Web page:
Sheriff John Hanlin and deputies chat about water temperature sensor

Douglas County Sheriff John Hanlin, left, Spencer Higginson from the National Weather Service in Medford, Sgt. Brad O’Dell and Marine Officer Deputy Brian Melvin chat about the new temperature sensor on the North Umpqua River that warns water enthusiasts about the water temperature.

When the temperature warms in the late spring, it entices water enthusiasts into the rivers for boating, rafting, tubing and swimming.

But the river temperature in the North Umpqua River this time of year, is dangerously cold.

Now a water temperature gauge has been installed on the North Umpqua River just west of Brown’s Bridge at the Umpqua Basin Water plant. On Wednesday, it showed a temperature of 8.91 Celsius, and that converts to a bone-chilling 48 degrees Fahrenheit. And that is a dangerous temperature for anyone who goes into the water.

Because of the cold temperatures in the river water, and past drownings that have taken the lives of young people, a group was formed called the Respect the Water Safety Committee. It was formed to try to prevent those tragedies.

Several local partners are participating in the water safety campaign including the YMCA in Roseburg. Y officials say they want people to realize that the cold water is dangerous.

“Two years ago, we lost two young men who were in excellent shape, it wasn’t due to logs, or drinking, it was all about the cold water,”said Gary Williams, the branch director of the YMCA of Roseburg. “So that’s why we came up with this idea as a committee to try to publicize what water temperatures can do to you. If it’s below 60 degrees it’s very deadly.”

Spencer Higginson, a hydrologist and engineer with the National Weather Service in Medford, said the weather service has never had information on how cold the water in the river is. So he joined the committee.

“Our messaging has always been be careful around cold water, but we didn’t have a way of measuring that, “Higginson said. “We decided it was absolutely vital to have water temperatures. Otherwise, how are people going to know?”

So he reached out to the U.S. Geological Survey and then got together with the Cow Creek Tribe and together they got the project done.

Higginson added that even during the summer, when the water gets warmer, it’s still going to be cold, especially this year with the heavy snow pack in the mountains.

By the end of summer, when the water is the warmest, it still may not make it to 70 degrees, which is still dangerous if you stay in it too long.

Ron Hilbert of the Northwest Rafters Association, spends a lot of time on the water and he knows the dangers of cold water, so he takes all the precautions necessary.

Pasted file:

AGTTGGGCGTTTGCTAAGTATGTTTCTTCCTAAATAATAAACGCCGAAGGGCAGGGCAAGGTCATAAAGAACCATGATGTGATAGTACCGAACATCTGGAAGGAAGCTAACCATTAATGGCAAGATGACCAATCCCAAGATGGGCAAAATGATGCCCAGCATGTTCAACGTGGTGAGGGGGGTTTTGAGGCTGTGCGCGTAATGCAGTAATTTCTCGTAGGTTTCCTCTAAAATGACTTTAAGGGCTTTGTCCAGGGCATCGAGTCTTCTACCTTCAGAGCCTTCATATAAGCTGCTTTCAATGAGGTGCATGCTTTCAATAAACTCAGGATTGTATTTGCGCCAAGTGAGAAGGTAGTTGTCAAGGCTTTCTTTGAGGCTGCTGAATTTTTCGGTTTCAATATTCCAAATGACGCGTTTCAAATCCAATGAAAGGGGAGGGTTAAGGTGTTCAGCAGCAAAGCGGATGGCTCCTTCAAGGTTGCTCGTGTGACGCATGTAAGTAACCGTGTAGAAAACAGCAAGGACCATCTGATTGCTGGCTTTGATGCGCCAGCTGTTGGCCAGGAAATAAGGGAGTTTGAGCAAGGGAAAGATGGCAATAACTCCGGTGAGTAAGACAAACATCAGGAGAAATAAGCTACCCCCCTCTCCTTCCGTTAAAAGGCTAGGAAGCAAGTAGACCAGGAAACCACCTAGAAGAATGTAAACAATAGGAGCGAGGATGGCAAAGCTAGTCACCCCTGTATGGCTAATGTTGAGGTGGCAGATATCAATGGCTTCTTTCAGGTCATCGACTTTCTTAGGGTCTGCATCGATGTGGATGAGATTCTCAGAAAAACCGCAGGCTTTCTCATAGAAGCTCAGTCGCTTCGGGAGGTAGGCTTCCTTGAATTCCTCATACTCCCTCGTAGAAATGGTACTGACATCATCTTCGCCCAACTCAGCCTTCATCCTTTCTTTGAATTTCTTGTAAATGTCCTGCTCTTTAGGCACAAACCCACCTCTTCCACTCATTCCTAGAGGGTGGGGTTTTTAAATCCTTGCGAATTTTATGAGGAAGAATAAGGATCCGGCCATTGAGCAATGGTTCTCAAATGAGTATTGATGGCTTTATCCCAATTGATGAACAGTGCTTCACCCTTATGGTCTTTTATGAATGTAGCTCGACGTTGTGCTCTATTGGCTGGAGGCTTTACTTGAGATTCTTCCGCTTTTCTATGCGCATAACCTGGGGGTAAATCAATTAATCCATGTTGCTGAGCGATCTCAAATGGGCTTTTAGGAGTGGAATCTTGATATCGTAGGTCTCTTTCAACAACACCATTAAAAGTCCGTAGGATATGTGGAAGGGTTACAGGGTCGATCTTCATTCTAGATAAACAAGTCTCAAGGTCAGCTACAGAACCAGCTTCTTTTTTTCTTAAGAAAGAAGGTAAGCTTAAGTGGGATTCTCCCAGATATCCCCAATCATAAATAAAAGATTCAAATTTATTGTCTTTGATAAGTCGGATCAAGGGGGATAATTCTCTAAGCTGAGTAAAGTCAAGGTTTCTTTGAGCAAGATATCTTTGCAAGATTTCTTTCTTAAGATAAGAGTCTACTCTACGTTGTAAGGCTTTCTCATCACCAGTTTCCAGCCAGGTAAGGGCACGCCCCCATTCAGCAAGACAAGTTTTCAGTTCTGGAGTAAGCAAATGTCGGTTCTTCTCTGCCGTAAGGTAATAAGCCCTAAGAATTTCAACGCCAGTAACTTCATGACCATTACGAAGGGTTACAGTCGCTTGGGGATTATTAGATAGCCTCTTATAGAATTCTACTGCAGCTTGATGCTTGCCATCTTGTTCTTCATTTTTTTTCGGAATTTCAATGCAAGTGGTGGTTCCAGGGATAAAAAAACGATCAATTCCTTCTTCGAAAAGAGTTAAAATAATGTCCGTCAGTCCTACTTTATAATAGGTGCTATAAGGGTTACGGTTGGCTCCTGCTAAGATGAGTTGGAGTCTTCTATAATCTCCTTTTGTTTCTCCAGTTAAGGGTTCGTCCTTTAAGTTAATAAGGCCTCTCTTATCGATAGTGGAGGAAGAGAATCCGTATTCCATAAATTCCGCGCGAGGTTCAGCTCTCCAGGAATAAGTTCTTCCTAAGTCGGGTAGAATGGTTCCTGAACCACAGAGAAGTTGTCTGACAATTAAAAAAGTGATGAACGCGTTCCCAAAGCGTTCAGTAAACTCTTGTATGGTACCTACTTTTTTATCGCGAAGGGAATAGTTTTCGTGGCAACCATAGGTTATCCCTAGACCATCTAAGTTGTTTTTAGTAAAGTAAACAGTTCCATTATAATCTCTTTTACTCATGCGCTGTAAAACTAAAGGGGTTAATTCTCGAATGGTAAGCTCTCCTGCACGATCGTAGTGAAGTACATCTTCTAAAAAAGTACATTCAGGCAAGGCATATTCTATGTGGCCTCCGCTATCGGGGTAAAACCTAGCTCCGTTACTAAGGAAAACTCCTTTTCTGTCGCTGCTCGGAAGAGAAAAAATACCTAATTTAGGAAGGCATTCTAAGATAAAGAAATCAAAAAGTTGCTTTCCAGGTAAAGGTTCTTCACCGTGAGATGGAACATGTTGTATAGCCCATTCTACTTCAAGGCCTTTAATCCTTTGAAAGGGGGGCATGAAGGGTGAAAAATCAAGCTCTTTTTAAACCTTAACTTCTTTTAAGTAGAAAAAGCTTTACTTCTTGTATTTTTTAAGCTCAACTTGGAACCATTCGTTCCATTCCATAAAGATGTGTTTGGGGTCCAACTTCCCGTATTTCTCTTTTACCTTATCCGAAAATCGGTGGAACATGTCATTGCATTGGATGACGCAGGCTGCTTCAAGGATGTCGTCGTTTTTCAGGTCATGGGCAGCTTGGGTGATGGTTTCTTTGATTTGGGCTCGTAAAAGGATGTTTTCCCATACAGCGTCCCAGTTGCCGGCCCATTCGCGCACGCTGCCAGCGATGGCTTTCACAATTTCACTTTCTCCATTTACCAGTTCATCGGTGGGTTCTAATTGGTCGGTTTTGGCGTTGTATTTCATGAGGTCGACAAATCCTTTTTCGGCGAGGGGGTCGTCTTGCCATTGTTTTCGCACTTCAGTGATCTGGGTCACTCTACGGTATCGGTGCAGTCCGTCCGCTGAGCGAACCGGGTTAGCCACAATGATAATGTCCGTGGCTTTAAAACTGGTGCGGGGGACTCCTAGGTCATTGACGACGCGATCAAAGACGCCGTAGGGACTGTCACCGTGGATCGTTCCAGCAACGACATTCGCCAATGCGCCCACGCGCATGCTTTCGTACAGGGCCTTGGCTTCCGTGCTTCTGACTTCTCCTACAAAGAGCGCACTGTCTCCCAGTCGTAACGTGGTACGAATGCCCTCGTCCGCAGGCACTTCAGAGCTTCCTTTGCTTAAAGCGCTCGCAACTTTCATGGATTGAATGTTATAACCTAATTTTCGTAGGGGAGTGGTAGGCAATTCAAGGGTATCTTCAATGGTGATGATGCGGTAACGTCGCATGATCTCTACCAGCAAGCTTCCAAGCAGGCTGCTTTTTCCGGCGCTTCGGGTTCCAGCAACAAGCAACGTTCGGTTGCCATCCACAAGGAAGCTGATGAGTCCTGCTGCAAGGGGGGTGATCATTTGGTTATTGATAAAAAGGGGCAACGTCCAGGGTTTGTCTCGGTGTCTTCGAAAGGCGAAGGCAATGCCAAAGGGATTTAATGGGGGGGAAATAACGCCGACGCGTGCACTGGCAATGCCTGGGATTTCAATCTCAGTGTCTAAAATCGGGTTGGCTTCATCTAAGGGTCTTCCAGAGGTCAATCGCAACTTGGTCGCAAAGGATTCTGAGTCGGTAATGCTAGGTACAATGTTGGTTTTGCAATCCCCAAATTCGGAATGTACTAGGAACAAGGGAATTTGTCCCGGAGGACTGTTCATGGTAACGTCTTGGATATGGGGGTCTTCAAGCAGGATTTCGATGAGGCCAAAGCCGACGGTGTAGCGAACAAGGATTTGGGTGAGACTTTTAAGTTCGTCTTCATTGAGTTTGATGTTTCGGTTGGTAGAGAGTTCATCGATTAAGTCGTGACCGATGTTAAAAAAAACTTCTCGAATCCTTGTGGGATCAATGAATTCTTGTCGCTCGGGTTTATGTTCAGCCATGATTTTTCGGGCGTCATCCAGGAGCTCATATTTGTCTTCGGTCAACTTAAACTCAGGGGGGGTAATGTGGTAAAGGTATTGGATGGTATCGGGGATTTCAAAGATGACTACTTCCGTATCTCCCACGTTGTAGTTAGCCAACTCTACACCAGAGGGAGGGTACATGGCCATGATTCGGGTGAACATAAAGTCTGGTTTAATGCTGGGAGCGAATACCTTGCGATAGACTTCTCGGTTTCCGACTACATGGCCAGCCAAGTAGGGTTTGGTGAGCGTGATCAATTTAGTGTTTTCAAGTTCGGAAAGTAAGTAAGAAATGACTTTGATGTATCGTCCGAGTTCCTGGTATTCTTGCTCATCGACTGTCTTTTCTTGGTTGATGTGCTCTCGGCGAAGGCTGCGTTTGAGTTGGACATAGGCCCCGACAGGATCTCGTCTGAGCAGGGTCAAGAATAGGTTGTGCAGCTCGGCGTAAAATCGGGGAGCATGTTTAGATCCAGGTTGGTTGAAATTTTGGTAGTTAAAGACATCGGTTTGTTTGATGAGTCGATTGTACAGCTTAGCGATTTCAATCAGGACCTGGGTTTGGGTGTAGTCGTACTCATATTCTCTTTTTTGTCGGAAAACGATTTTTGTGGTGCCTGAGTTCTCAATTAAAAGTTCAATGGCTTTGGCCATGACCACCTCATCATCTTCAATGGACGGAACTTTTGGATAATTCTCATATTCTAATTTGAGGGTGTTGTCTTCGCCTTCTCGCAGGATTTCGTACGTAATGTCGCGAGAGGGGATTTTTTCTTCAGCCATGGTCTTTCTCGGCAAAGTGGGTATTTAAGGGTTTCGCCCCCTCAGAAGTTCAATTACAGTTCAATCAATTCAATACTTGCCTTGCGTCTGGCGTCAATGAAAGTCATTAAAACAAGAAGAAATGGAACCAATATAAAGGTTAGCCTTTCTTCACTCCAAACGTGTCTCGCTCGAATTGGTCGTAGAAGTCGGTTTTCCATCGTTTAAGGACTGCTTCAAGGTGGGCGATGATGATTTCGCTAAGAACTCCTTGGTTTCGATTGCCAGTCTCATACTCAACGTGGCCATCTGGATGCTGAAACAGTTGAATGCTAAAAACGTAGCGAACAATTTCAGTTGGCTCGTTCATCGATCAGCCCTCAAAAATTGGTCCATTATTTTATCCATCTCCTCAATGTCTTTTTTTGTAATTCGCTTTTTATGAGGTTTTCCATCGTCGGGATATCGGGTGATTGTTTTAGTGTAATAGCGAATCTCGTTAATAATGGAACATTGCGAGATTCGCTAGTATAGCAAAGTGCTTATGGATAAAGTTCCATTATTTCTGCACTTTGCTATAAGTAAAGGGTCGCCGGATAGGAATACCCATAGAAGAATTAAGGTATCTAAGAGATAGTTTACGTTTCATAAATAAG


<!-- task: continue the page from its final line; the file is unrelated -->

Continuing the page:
“When the water is below 60 degrees, a wet suit or dry suit is essential for your protection,” Hilbert said. “And we always want to remind you to wear a life jacket.”

Local media will publicize the temperature readings. TV stations plan to include the water temperature readings in some of their weather forecasts and websites. Brooke Communication radio stations will do the same, and run safety announcements warning of the danger of the cold water.

Each day on the front page of The News-Review and on the website at, the temperature reading from the sensor will be included, so people can make informed decisions on whether it’s safe to go into the water.

Douglas County Sheriff John Hanlin said water activities will start to get busy the next few weeks. He said the cold water can cause hypothermia, causing a person to lose muscle control. He added that the water temperature is good information for the public to have, but there are the other safety issues too.

“Wear your flotation device, be responsible when it comes to drinking and boating,” said Hanlin. “We lose young people in late spring or early summer every year, when we get a nice warm day and the kids jump in and it’s only 50 degrees and swift, and they’re just overcome by the river.”

The temperature sensor costs about $5,000 a year to operate and it was financed by the Cow Creek Tribe and the USGS. The USGS will maintain the equipment.

Reporter Dan Bain can be reached at 541-957-4221 or e-mail at

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(2) comments


This is a great idea. I have looked for the link on this website to the water temperature gauge, but I have not found it yet. Can you tell us how to find it? Thank you.


Did I read this wrong or are people supposed to convert the temp. of the water?

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